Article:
Those recourse pathways won’t help right now when the grocery store is closed because the cash register system is compromised. They don’t help when the customers shift to another grocery chain, perhaps never to come back. The reality is that a company like Coop can’t just up and change MSP’s by Friday this week; that’s the equivalent of having a marriage go bad over a weekend, getting a divorce started by Monday, and being remarried by Friday. You’d be lucky to get the divorce filed by Friday, let alone all those other not-so-trivial bits. And let’s not kid ourselves: ending the relationship with any significant service provider – Saas, Paas, Iaas, MSP, etc. – is akin to a divorce as there will probably be lawyers, maybe judges, an awkward dating period, division of property, moving all your stuff (data) out of the proverbial house… and that’s if you can even take your data to the next provider.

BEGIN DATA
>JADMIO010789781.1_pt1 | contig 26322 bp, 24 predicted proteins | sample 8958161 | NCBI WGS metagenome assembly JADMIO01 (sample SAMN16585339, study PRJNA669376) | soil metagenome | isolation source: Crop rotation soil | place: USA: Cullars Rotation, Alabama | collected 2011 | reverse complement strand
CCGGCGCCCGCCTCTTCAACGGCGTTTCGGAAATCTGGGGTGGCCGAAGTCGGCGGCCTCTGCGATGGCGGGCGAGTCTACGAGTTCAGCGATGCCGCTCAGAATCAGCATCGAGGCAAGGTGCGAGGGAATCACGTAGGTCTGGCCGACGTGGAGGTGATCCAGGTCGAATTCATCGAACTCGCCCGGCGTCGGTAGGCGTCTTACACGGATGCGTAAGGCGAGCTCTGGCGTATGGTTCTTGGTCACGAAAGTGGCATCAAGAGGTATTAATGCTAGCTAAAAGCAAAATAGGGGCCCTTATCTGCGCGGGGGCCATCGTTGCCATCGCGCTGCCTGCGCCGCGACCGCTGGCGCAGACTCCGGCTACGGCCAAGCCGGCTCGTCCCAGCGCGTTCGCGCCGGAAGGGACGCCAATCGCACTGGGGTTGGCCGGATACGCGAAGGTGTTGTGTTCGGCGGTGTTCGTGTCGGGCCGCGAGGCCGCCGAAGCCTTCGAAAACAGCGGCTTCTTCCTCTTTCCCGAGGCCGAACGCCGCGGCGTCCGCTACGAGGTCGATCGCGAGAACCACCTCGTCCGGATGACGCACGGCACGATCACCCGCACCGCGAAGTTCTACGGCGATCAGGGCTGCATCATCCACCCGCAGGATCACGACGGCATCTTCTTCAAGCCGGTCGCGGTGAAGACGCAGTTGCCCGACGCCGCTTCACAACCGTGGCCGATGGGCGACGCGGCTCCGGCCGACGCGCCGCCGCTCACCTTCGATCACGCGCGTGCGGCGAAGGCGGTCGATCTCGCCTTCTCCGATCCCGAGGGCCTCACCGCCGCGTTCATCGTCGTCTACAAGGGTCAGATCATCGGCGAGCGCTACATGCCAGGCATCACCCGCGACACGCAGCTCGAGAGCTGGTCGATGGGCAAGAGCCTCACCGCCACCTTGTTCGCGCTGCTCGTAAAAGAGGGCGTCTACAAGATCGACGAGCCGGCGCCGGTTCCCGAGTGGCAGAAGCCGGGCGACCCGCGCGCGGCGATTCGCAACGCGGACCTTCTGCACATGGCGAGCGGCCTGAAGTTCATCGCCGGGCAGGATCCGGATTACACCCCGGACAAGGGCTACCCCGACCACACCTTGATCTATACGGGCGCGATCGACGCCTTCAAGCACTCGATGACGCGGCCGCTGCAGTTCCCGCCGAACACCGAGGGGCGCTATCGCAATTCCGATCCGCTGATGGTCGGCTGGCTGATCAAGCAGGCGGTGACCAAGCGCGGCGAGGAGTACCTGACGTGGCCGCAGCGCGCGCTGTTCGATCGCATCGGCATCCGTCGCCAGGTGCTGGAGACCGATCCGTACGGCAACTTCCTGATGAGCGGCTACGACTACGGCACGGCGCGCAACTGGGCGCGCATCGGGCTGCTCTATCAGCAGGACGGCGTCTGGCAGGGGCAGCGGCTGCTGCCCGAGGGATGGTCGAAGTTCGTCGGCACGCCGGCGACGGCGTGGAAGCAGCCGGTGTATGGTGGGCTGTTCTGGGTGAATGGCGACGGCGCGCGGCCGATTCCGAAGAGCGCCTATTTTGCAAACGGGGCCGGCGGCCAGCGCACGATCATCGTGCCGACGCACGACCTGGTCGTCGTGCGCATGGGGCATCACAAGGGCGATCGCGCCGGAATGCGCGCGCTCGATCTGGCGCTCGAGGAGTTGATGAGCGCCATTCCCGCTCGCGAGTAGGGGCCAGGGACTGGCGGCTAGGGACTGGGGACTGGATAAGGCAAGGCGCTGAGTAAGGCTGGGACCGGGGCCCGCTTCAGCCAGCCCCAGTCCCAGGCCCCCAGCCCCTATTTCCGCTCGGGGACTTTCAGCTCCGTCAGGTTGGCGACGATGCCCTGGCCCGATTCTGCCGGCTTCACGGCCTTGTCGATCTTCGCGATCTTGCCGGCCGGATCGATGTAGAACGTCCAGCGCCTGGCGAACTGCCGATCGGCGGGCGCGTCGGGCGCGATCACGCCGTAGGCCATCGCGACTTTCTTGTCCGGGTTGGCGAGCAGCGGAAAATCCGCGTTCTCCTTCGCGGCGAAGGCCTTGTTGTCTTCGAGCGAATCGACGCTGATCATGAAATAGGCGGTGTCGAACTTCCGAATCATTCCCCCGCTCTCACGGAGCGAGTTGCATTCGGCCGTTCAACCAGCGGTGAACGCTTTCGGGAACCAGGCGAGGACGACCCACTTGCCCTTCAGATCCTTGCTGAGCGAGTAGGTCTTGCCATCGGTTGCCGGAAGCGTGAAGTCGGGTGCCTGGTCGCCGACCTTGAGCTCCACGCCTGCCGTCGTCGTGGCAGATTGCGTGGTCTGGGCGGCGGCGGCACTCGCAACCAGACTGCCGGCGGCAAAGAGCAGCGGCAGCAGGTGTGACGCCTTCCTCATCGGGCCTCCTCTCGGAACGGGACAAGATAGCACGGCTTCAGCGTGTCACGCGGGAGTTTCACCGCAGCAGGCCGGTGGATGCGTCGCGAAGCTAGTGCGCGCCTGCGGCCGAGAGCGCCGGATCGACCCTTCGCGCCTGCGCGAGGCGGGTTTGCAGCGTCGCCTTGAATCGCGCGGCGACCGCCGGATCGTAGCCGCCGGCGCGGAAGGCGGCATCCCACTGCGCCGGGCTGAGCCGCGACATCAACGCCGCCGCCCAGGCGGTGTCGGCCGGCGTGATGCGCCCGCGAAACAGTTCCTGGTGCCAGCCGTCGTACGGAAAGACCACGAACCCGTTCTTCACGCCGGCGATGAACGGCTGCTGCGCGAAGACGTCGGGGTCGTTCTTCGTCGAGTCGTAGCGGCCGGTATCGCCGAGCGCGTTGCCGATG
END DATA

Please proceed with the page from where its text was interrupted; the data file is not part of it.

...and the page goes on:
And of course, what company has the resources to fully vet not only their service provider but that provider’s supply chain? Virtually none, just like the everyday consumer.
That leads to another important fact: those examples I shared earlier about Honda and Kraft? It turns out we have governmental bodies who set standards and define penalties and recourse on the industries both of those companies are a part of. Honda has to answer to all manner of state and federal laws about their products, many of those focused on the safety of the people in the cars. There is a government defined recall process in order to take care of the really egregious stuff, like faulty airbags. Food manufacturers operate under strict rules as well. At least, in comparison with software companies and IT service providers. And, frankly, that government oversight provides a basis for at least a measure of trust.
Airbags Shmairbags, What Can We Do Right Now?
Here are a few things you can do right now to begin demanding more accountability – and generating more trust – from your suppliers and partners where possible:
1. Who is testing and auditing your technology partners?
We all know that not all testers are created equal. Some are more skillful, some are more stringent. Some are more “accommodating,” and I think you know what I mean by that. So when you require that PCI AOC and certified proof of penetration testing, have a look at who did it, and what THEIR reputation is.
2. What account privileges and recommended permissions does that software package really need?